March 19, 2009
Many companies affected by the current economic downturn are searching for ways to help weather that storm. Occasional reduction in work hours, implementing mandatory vacations, or instituting short-term furloughs can help an employer to retain experienced employees, while allowing the company to achieve cost savings in this time of economic crisis. The Department of Labor (DOL) recently released three opinion letters written in January of this year in response to employer inquiries about the effect of such short-term shut-downs on employees’ exempt status under the Fair Labor Standards Act (FLSA). Wage and Hour Opinion Letters, FLSA 2009-2, 1/14/09; FLSA 2009-14, 1/15/09; and FLSA 2009-18, 1/16/09; all released on 3/6/09.
An “exempt” employee is one who is not subject to the overtime or minimum wage (or both) requirements of the FLSA. The "salary basis test" is one way the FLSA distinguishes exempt from non-exempt employees. Under the salary basis test, an employee is considered exempt from overtime compensation if he receives a predetermined amount of pay on a regular basis, and that amount is not subject to reduction based upon the quality or quantity of work. Importantly, an employee is not deemed to be paid on a salary basis if deductions from that individual’s predetermined compensation are made for absences occasioned by the employer or by the operating requirements of the business.
If an employee is classified as exempt but does not meet the necessary salary basis test, that exemption may be lost. Under the FLSA, the employer can be liable for back overtime pay of up to two years (three years for a willful violation) for any non-exempt employee who has been misclassified as exempt. In addition, a single misclassification can trigger a loss of exempt status for an entire group of employees if the whole group has been treated similarly under the organization’s policies and practices.
The three situations addressed by the DOL in its recent opinion letters involve similar circumstances, approached by employers in different ways. The first involves a plant shutdown lasting less than one workweek; the second is a “mandatory time off” policy occasioned by short-term business needs; and the third involves a reduction of work hours for exempt health care employees due to “periods of low patient census.” In all three circumstances, the employers proposed to allow exempt workers to use accrued vacation for the time off, but planned to “dock” pay for workers who had no accrued vacation or paid-time-off (PTO) available.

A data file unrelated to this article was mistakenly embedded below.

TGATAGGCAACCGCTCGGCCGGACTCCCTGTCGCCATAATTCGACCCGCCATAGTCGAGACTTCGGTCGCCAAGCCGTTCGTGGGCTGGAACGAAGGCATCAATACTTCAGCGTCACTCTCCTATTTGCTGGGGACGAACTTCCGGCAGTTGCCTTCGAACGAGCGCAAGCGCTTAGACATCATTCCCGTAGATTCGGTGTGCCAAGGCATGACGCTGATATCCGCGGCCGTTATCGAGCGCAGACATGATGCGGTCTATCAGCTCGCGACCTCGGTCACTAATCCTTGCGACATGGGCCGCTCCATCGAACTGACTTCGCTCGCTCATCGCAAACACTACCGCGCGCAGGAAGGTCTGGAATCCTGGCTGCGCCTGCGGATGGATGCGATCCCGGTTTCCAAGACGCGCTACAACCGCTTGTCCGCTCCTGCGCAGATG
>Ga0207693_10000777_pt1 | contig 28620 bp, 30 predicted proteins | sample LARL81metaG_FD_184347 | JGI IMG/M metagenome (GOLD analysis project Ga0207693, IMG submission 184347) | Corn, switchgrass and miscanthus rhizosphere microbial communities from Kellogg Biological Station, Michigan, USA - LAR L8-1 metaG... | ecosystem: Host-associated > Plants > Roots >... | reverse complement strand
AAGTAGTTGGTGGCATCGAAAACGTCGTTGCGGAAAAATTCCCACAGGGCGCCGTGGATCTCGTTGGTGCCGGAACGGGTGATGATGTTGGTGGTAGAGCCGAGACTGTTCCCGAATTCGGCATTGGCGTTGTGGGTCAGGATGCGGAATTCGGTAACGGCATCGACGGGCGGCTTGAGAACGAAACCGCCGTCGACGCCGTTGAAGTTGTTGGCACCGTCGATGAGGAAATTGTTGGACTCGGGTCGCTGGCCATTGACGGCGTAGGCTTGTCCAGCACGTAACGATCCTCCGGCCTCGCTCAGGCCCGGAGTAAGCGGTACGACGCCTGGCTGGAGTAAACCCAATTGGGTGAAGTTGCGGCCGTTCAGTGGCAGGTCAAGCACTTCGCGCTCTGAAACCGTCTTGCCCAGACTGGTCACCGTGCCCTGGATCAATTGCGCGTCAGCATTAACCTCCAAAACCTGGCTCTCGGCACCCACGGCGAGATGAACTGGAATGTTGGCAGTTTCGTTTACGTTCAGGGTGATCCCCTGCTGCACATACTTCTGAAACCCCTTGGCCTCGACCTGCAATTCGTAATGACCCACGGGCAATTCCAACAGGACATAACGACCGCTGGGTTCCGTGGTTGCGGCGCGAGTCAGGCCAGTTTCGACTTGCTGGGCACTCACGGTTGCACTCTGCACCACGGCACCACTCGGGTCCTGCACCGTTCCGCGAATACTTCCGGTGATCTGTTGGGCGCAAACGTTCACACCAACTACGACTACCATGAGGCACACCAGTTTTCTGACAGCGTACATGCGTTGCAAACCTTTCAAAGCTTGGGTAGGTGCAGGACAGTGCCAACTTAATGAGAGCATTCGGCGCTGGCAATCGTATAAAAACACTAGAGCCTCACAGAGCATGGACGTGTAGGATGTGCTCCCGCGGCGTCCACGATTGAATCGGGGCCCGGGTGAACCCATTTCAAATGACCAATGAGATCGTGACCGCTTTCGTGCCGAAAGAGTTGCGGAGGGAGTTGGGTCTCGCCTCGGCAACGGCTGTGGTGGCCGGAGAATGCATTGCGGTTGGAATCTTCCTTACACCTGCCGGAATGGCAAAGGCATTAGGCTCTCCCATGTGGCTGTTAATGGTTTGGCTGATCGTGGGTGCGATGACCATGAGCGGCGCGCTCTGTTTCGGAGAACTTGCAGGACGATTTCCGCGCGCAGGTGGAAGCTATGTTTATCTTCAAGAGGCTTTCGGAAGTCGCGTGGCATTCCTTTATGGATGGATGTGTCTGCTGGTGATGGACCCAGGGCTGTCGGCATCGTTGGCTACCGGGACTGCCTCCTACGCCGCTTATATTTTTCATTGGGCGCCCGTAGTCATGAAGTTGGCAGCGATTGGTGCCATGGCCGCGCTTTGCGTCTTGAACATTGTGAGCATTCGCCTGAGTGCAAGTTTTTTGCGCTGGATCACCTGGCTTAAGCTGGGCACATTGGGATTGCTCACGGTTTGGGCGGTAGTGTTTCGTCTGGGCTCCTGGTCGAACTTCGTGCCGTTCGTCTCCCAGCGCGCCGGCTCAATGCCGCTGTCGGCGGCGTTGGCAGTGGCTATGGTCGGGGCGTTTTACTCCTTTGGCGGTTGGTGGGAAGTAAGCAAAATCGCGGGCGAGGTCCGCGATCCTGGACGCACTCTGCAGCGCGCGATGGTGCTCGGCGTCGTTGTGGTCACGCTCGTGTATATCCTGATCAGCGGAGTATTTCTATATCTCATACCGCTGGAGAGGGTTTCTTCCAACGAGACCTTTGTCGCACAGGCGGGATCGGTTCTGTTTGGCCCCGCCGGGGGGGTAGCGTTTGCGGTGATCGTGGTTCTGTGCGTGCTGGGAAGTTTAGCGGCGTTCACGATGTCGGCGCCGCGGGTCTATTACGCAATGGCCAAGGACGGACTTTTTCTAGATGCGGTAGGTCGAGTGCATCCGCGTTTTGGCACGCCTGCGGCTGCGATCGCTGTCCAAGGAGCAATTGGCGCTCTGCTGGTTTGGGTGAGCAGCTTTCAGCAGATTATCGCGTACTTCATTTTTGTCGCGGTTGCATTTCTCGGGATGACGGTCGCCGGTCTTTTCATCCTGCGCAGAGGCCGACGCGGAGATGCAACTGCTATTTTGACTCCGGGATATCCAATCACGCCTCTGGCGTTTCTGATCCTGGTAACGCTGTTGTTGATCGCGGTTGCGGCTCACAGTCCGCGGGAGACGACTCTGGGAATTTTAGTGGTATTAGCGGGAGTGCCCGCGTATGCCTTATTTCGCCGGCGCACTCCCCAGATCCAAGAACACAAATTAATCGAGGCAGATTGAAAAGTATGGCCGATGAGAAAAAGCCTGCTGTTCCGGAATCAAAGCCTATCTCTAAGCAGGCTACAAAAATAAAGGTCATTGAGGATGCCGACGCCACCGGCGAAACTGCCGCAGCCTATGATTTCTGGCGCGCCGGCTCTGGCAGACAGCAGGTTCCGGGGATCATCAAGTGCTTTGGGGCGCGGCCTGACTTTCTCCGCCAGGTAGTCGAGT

While the three opinion letters deal with varied factual circumstances, they include a number of important conclusions. First, employers may be able to make deductions from an employee’s accrued vacation or PTO leave bank during a short-term lay-off without affecting that person’s FLSA-exempt status, so long as the employee’s salary remains constant for the pay period. Therefore, in all three circumstances addressed, the employer could implement short-term lay-offs, so long as each affected employee received compensation for the time off. Second, however, the letters point out that problems will arise with respect to individuals who have no available vacation or PTO – in that case, the employer cannot dock the pay of the person for a day in which no work was done. Instead, the employer would have to pay the “regular” salary for the day missed in order for the person’s salary basis to remain the same, otherwise, that employee’s exempt status could be jeopardized. In other words, any salary deductions due to day-to-day or week-to-week operating requirements of the business are inconsistent with the guaranteed salary basis required by the DOL regulations, and could lead to re-classification of the employee.
In addition, the DOL opinion letters include three acceptable actions with respect to short-term layoffs: (1) because the regulations provide that exempt employees “need not be paid for any workweek in which they perform no work,” an employer can require employees to take mandatory time off for a week, and can withhold that week’s salary without jeopardizing the individuals’ exempt status; (2) an employer can refuse to pay for an employee’s completely voluntary decision to take time off (for personal reasons, or other reasons not occasioned by the company’s operating requirements) without affecting exempt status; and, importantly, (3) a permanent change in an exempt employee’s regular workweek schedule (permanently reducing five-day workweeks to four-day workweeks, for instance), with a corresponding change in salary, will not affect exempt status, so long as the exempt individual continues to receive at least the $455 salary minimum required by the regulations.
While a final determination regarding exempt status depends on the specific facts of an employer’s situation, these DOL opinion letters underscore the requirement that, subject to specific exclusions, an exempt employee must receive his or her full salary for any week in which that employee performs any work, without regard to the number of days or hours worked. To disregard this provision is to expose the company to the considerable expense and disruption of a DOL audit with probable attendant liability.